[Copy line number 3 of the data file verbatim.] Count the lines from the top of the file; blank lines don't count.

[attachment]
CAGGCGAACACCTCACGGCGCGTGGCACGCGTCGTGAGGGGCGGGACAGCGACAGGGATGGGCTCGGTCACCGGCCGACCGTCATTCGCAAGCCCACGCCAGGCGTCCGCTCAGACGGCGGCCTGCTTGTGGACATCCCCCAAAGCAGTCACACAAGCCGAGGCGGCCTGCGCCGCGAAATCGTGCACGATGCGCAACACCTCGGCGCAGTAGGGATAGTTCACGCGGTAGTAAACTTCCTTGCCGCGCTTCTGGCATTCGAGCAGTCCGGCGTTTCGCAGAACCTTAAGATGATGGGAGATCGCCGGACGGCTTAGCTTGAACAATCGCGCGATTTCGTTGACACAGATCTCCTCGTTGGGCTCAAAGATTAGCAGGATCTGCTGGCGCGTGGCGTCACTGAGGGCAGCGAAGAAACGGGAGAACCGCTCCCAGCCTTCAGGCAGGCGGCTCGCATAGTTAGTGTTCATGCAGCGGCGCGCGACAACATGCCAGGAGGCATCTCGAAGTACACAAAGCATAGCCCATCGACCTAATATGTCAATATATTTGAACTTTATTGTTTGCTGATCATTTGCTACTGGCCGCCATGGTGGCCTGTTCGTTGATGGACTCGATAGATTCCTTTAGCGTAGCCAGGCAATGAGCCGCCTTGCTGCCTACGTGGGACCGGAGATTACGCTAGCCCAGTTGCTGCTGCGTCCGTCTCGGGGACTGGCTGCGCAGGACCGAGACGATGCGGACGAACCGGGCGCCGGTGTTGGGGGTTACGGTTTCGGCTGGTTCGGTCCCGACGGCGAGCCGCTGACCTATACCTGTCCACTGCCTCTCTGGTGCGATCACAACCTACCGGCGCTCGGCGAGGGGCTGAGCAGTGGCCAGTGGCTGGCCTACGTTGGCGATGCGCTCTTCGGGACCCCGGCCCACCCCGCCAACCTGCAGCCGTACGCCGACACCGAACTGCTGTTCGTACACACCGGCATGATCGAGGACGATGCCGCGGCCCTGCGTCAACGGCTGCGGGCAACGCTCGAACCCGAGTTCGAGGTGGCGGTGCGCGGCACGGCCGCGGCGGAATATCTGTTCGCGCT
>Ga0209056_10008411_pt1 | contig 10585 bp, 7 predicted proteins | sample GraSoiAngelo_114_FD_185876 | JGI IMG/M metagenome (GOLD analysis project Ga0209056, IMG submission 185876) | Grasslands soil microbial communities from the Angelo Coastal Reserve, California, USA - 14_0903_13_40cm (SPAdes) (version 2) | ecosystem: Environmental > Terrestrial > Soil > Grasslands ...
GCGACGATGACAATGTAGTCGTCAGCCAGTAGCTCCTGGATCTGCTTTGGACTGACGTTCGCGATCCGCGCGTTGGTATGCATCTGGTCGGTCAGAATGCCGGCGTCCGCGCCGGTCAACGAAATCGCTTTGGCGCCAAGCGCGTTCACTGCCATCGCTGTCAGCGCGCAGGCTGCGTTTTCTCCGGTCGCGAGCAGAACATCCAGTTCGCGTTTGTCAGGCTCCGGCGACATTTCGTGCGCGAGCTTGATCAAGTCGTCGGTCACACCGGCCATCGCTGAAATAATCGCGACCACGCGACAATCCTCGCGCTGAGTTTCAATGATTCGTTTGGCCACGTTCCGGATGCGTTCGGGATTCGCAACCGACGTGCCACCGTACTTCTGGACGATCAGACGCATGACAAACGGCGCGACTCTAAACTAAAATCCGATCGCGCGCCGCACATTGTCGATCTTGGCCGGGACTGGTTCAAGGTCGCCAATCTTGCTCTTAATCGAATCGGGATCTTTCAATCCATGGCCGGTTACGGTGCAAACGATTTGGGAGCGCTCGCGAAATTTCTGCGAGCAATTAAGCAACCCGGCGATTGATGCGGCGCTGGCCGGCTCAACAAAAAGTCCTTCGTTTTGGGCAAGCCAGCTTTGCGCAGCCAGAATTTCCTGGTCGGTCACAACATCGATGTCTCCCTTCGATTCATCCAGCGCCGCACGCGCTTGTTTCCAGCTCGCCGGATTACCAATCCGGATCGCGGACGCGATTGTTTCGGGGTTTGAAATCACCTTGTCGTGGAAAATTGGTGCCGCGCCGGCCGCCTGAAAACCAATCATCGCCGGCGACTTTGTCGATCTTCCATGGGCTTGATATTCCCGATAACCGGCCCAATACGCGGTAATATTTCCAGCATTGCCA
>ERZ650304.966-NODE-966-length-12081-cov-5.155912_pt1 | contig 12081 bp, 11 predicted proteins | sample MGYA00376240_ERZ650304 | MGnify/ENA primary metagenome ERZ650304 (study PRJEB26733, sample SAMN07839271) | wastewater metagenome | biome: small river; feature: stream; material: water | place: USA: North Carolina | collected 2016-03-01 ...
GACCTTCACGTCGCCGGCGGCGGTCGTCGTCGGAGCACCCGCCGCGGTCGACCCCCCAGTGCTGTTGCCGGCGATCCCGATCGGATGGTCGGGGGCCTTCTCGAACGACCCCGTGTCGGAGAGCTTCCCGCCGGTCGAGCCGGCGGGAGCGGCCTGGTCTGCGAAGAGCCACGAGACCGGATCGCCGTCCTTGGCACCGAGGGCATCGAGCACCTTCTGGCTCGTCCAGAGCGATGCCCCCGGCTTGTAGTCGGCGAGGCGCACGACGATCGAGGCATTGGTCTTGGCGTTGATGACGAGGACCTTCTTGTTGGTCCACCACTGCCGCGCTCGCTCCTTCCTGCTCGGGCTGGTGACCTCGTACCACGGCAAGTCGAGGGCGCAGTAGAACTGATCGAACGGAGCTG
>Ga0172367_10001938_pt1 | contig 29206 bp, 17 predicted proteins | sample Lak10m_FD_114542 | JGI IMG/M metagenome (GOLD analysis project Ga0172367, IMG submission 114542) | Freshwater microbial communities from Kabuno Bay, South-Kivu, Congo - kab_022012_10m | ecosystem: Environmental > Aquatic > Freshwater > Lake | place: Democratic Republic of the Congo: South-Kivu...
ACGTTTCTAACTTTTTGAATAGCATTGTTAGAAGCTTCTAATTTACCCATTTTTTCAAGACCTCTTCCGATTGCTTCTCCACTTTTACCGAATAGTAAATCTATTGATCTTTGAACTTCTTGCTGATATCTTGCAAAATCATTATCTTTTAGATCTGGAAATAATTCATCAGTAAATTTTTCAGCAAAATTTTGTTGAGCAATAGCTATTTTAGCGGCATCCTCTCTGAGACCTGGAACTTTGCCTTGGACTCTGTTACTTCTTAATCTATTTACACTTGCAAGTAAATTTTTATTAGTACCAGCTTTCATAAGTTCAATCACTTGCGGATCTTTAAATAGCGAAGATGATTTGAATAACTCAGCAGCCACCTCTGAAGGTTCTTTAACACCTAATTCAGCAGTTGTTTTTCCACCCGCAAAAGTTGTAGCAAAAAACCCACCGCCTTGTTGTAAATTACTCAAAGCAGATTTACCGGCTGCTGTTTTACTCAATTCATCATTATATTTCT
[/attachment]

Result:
GCGACGATGACAATGTAGTCGTCAGCCAGTAGCTCCTGGATCTGCTTTGGACTGACGTTCGCGATCCGCGCGTTGGTATGCATCTGGTCGGTCAGAATGCCGGCGTCCGCGCCGGTCAACGAAATCGCTTTGGCGCCAAGCGCGTTCACTGCCATCGCTGTCAGCGCGCAGGCTGCGTTTTCTCCGGTCGCGAGCAGAACATCCAGTTCGCGTTTGTCAGGCTCCGGCGACATTTCGTGCGCGAGCTTGATCAAGTCGTCGGTCACACCGGCCATCGCTGAAATAATCGCGACCACGCGACAATCCTCGCGCTGAGTTTCAATGATTCGTTTGGCCACGTTCCGGATGCGTTCGGGATTCGCAACCGACGTGCCACCGTACTTCTGGACGATCAGACGCATGACAAACGGCGCGACTCTAAACTAAAATCCGATCGCGCGCCGCACATTGTCGATCTTGGCCGGGACTGGTTCAAGGTCGCCAATCTTGCTCTTAATCGAATCGGGATCTTTCAATCCATGGCCGGTTACGGTGCAAACGATTTGGGAGCGCTCGCGAAATTTCTGCGAGCAATTAAGCAACCCGGCGATTGATGCGGCGCTGGCCGGCTCAACAAAAAGTCCTTCGTTTTGGGCAAGCCAGCTTTGCGCAGCCAGAATTTCCTGGTCGGTCACAACATCGATGTCTCCCTTCGATTCATCCAGCGCCGCACGCGCTTGTTTCCAGCTCGCCGGATTACCAATCCGGATCGCGGACGCGATTGTTTCGGGGTTTGAAATCACCTTGTCGTGGAAAATTGGTGCCGCGCCGGCCGCCTGAAAACCAATCATCGCCGGCGACTTTGTCGATCTTCCATGGGCTTGATATTCCCGATAACCGGCCCAATACGCGGTAATATTTCCAGCATTGCCA